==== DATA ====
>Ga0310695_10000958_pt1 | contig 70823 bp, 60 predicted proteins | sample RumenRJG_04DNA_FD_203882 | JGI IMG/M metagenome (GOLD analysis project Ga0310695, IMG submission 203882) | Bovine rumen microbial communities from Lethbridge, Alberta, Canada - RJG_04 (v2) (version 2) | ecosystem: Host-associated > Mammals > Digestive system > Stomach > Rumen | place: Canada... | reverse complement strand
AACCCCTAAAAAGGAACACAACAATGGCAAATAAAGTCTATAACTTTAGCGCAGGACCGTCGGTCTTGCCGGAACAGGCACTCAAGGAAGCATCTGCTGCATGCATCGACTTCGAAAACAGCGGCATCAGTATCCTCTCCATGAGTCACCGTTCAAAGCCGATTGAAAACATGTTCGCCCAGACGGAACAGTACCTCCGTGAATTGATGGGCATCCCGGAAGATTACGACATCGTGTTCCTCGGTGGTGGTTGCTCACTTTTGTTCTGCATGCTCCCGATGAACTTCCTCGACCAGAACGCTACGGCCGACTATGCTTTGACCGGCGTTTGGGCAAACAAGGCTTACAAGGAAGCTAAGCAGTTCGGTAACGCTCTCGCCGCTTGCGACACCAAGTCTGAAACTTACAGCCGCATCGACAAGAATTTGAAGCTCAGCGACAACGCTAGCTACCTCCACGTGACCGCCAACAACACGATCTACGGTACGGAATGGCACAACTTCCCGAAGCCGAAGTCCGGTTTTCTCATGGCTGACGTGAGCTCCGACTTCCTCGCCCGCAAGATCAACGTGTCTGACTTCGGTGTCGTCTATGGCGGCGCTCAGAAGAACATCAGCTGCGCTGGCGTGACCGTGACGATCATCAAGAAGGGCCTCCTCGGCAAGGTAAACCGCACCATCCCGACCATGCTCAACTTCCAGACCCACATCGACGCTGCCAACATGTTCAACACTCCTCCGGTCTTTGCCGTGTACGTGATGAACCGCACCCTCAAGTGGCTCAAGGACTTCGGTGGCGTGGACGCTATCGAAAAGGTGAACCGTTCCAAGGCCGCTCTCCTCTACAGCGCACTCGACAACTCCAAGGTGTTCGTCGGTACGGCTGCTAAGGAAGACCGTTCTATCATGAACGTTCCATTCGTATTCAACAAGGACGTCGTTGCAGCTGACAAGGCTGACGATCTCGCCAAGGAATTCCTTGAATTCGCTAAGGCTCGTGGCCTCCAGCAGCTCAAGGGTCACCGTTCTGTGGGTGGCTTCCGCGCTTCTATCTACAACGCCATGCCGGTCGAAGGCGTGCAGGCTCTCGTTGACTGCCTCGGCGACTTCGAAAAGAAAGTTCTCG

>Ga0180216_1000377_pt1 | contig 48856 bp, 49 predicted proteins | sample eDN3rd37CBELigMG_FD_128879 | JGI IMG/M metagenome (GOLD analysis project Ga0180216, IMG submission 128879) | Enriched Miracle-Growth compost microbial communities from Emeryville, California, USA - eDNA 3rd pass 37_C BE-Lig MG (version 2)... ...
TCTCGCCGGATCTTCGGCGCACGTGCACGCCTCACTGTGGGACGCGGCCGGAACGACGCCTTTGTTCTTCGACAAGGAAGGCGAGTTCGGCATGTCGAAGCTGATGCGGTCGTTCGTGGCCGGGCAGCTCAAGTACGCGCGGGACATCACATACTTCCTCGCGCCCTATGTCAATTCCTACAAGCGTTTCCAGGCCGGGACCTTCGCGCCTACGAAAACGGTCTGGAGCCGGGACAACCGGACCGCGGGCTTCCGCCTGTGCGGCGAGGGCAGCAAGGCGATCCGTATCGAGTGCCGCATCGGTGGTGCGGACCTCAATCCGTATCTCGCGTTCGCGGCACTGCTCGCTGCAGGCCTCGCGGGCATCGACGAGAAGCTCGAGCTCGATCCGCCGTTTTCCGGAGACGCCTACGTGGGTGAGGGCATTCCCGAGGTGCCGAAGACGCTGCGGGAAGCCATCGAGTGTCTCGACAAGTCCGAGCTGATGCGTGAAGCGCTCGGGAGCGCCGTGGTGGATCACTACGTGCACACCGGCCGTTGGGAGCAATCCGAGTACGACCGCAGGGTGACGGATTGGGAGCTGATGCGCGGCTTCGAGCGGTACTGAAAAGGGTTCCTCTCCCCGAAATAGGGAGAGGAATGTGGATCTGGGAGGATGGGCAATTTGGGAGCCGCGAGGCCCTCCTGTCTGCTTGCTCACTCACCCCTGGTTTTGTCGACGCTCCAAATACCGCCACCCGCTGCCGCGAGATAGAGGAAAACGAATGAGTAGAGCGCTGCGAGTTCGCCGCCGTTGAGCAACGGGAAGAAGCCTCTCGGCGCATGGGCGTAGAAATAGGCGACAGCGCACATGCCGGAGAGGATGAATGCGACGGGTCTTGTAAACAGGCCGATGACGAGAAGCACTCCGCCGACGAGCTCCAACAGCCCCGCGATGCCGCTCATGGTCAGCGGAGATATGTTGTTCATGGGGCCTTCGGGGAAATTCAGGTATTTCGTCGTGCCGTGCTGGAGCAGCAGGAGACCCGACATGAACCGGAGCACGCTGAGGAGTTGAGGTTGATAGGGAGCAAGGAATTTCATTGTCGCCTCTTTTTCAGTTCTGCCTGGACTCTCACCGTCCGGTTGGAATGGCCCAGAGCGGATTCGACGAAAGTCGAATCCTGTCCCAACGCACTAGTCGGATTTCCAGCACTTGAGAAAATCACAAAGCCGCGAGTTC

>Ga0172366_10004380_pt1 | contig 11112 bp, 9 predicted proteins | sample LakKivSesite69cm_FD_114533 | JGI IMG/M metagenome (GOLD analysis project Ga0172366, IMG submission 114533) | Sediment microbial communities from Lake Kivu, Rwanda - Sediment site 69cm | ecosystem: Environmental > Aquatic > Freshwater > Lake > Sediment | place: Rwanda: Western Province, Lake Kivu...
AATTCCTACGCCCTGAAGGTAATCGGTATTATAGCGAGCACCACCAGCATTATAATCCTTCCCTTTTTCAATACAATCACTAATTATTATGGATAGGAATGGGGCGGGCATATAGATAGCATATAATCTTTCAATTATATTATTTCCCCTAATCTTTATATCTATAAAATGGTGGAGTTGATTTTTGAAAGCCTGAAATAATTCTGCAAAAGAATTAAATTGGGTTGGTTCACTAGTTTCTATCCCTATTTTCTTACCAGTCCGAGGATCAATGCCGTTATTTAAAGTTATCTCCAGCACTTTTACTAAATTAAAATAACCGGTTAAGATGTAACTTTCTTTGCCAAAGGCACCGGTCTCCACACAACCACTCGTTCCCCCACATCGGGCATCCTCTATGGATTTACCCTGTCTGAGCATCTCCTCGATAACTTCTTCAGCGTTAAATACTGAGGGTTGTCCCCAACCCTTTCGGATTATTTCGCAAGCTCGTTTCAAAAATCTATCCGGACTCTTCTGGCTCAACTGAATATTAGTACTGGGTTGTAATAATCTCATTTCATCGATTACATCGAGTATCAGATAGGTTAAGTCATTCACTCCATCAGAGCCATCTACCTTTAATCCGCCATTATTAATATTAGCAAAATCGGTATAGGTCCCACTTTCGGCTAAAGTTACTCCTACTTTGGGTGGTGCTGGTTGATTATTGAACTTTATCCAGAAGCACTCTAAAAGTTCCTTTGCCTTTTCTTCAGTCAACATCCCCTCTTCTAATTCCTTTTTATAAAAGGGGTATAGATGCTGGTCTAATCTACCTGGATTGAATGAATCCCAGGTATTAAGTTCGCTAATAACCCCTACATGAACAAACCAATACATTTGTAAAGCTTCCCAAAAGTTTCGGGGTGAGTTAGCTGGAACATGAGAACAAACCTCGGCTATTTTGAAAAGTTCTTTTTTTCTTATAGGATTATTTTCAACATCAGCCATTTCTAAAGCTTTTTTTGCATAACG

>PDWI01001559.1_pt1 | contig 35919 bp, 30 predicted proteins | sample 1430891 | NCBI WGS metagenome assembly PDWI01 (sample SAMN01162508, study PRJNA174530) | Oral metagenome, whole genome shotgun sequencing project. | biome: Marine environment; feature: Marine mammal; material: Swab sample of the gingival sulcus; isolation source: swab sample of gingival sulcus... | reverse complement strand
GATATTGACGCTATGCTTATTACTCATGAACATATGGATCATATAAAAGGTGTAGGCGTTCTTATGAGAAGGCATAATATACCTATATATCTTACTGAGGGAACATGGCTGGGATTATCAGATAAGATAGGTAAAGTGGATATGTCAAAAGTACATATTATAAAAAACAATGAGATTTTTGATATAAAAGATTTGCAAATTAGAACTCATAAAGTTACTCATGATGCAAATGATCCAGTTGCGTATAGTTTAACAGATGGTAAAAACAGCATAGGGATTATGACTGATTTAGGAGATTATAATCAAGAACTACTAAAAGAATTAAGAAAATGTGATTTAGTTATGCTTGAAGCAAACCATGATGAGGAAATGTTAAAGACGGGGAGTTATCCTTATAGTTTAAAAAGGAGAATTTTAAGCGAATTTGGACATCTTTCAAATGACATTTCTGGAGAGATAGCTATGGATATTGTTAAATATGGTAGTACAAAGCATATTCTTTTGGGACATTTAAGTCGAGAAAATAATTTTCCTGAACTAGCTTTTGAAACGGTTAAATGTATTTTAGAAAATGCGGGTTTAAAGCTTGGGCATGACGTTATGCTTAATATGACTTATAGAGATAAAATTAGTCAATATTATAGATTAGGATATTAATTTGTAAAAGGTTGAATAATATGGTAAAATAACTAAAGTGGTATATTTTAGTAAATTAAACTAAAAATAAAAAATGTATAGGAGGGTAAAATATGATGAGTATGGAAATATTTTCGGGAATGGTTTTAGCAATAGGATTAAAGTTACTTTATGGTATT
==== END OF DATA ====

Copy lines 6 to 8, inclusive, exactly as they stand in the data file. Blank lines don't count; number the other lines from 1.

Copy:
AATTCCTACGCCCTGAAGGTAATCGGTATTATAGCGAGCACCACCAGCATTATAATCCTTCCCTTTTTCAATACAATCACTAATTATTATGGATAGGAATGGGGCGGGCATATAGATAGCATATAATCTTTCAATTATATTATTTCCCCTAATCTTTATATCTATAAAATGGTGGAGTTGATTTTTGAAAGCCTGAAATAATTCTGCAAAAGAATTAAATTGGGTTGGTTCACTAGTTTCTATCCCTATTTTCTTACCAGTCCGAGGATCAATGCCGTTATTTAAAGTTATCTCCAGCACTTTTACTAAATTAAAATAACCGGTTAAGATGTAACTTTCTTTGCCAAAGGCACCGGTCTCCACACAACCACTCGTTCCCCCACATCGGGCATCCTCTATGGATTTACCCTGTCTGAGCATCTCCTCGATAACTTCTTCAGCGTTAAATACTGAGGGTTGTCCCCAACCCTTTCGGATTATTTCGCAAGCTCGTTTCAAAAATCTATCCGGACTCTTCTGGCTCAACTGAATATTAGTACTGGGTTGTAATAATCTCATTTCATCGATTACATCGAGTATCAGATAGGTTAAGTCATTCACTCCATCAGAGCCATCTACCTTTAATCCGCCATTATTAATATTAGCAAAATCGGTATAGGTCCCACTTTCGGCTAAAGTTACTCCTACTTTGGGTGGTGCTGGTTGATTATTGAACTTTATCCAGAAGCACTCTAAAAGTTCCTTTGCCTTTTCTTCAGTCAACATCCCCTCTTCTAATTCCTTTTTATAAAAGGGGTATAGATGCTGGTCTAATCTACCTGGATTGAATGAATCCCAGGTATTAAGTTCGCTAATAACCCCTACATGAACAAACCAATACATTTGTAAAGCTTCCCAAAAGTTTCGGGGTGAGTTAGCTGGAACATGAGAACAAACCTCGGCTATTTTGAAAAGTTCTTTTTTTCTTATAGGATTATTTTCAACATCAGCCATTTCTAAAGCTTTTTTTGCATAACG

>PDWI01001559.1_pt1 | contig 35919 bp, 30 predicted proteins | sample 1430891 | NCBI WGS metagenome assembly PDWI01 (sample SAMN01162508, study PRJNA174530) | Oral metagenome, whole genome shotgun sequencing project. | biome: Marine environment; feature: Marine mammal; material: Swab sample of the gingival sulcus; isolation source: swab sample of gingival sulcus... | reverse complement strand
GATATTGACGCTATGCTTATTACTCATGAACATATGGATCATATAAAAGGTGTAGGCGTTCTTATGAGAAGGCATAATATACCTATATATCTTACTGAGGGAACATGGCTGGGATTATCAGATAAGATAGGTAAAGTGGATATGTCAAAAGTACATATTATAAAAAACAATGAGATTTTTGATATAAAAGATTTGCAAATTAGAACTCATAAAGTTACTCATGATGCAAATGATCCAGTTGCGTATAGTTTAACAGATGGTAAAAACAGCATAGGGATTATGACTGATTTAGGAGATTATAATCAAGAACTACTAAAAGAATTAAGAAAATGTGATTTAGTTATGCTTGAAGCAAACCATGATGAGGAAATGTTAAAGACGGGGAGTTATCCTTATAGTTTAAAAAGGAGAATTTTAAGCGAATTTGGACATCTTTCAAATGACATTTCTGGAGAGATAGCTATGGATATTGTTAAATATGGTAGTACAAAGCATATTCTTTTGGGACATTTAAGTCGAGAAAATAATTTTCCTGAACTAGCTTTTGAAACGGTTAAATGTATTTTAGAAAATGCGGGTTTAAAGCTTGGGCATGACGTTATGCTTAATATGACTTATAGAGATAAAATTAGTCAATATTATAGATTAGGATATTAATTTGTAAAAGGTTGAATAATATGGTAAAATAACTAAAGTGGTATATTTTAGTAAATTAAACTAAAAATAAAAAATGTATAGGAGGGTAAAATATGATGAGTATGGAAATATTTTCGGGAATGGTTTTAGCAATAGGATTAAAGTTACTTTATGGTATT